In 1930, Saya Tin was a member of the “Dobama Asiayone” (“We Burmans”) group that was a Burmese nationalist group against the controlling British government. He composed the song “Kaba Ma Kyei” as the party song and first performed it on July 20, 1930. Tin was promptly arrested for inciting rebellion and was jailed until 1946. Meanwhile, the song became a national symbol during British rule and then the Japanese occupation.
In 1947, before independence, a committee was formed to select proposals for the future flag, coat of arms and national anthem. Saya Tin became a member of this committee in July 1947. It was decided to adopt Tin’s composition with some slight changes of the text. On 22nd September 1947, another correction of the text was done and this version became official upon independence in 1948. (A slight change was also made to the words, presumably in 1988, when the name of the country was changed to Myanmar).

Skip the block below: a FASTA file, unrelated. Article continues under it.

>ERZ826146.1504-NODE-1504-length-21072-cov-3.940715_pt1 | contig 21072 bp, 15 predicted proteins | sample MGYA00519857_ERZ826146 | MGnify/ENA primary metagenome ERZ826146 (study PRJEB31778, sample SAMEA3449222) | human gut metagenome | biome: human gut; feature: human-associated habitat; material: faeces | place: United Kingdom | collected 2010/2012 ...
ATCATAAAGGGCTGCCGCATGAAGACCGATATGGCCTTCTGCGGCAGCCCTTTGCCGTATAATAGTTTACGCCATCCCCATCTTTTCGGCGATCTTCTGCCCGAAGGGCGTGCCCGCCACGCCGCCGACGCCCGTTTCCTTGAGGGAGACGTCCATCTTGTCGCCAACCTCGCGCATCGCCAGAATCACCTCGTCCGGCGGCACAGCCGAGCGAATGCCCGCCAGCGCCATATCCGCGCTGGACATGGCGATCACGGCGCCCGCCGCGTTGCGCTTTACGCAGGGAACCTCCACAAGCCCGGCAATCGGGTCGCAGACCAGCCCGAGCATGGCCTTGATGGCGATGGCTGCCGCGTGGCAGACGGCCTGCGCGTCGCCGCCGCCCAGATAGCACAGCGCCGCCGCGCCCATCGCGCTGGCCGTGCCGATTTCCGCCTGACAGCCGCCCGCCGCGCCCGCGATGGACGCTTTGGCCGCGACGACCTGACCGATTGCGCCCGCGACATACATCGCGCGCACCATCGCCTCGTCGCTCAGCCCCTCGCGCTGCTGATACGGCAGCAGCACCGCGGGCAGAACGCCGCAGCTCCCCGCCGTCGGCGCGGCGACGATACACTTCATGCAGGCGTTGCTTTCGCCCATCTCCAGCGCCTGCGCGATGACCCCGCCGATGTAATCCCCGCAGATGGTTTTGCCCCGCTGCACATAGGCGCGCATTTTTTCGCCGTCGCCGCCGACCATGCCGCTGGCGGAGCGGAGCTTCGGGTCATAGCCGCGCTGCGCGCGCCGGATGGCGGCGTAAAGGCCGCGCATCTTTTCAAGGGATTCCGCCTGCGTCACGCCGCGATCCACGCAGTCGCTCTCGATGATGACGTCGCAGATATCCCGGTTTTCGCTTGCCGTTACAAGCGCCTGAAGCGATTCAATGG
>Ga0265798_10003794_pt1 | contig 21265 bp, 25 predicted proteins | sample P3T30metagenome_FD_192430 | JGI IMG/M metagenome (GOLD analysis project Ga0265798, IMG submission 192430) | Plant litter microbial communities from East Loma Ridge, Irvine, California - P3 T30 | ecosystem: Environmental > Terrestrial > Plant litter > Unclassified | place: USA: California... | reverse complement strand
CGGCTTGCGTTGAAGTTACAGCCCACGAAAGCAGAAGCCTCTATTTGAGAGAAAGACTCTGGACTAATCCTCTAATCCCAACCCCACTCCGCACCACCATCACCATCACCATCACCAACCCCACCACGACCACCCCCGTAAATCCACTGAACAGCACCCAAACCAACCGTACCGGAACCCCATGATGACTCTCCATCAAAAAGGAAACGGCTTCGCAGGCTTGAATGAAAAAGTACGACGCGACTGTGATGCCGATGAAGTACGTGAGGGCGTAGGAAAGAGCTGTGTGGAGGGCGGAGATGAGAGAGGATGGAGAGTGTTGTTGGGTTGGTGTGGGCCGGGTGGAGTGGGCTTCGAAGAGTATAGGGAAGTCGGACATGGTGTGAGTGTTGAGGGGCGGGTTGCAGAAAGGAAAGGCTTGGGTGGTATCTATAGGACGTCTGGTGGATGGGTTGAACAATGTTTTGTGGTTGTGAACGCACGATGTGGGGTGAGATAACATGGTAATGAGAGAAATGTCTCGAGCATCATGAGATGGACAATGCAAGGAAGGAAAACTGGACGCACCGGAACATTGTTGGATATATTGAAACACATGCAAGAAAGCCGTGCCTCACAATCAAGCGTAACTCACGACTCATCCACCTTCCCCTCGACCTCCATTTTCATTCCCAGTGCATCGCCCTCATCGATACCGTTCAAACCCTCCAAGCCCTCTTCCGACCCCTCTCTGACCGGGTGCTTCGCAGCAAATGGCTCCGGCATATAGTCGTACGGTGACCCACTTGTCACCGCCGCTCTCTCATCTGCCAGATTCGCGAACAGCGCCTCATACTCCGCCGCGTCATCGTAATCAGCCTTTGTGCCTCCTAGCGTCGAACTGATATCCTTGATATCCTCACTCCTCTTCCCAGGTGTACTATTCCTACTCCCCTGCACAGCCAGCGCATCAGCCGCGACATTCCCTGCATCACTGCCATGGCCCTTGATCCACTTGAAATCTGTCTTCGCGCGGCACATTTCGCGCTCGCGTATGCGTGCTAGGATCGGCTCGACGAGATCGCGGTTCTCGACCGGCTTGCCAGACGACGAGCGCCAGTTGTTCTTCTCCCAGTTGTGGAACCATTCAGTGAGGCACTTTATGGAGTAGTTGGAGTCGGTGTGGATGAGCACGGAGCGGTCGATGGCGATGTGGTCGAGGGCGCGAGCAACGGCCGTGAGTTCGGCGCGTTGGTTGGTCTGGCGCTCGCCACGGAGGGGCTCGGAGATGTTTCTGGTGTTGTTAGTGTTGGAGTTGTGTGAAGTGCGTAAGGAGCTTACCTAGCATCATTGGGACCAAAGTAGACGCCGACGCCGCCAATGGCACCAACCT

Two versions of the anthem exist, a short one when played internationally, and a longer one that adds a more Burmese type of music to the beginning of the piece that is performed domestically. There is also an interesting custom associated with the national anthem, and that is that singers who sing the anthem must give a small bow upon the conclusion of their singing, as a sign of respect for the anthem and the nation.
Special thanks to: Jan Scotland for some of this information.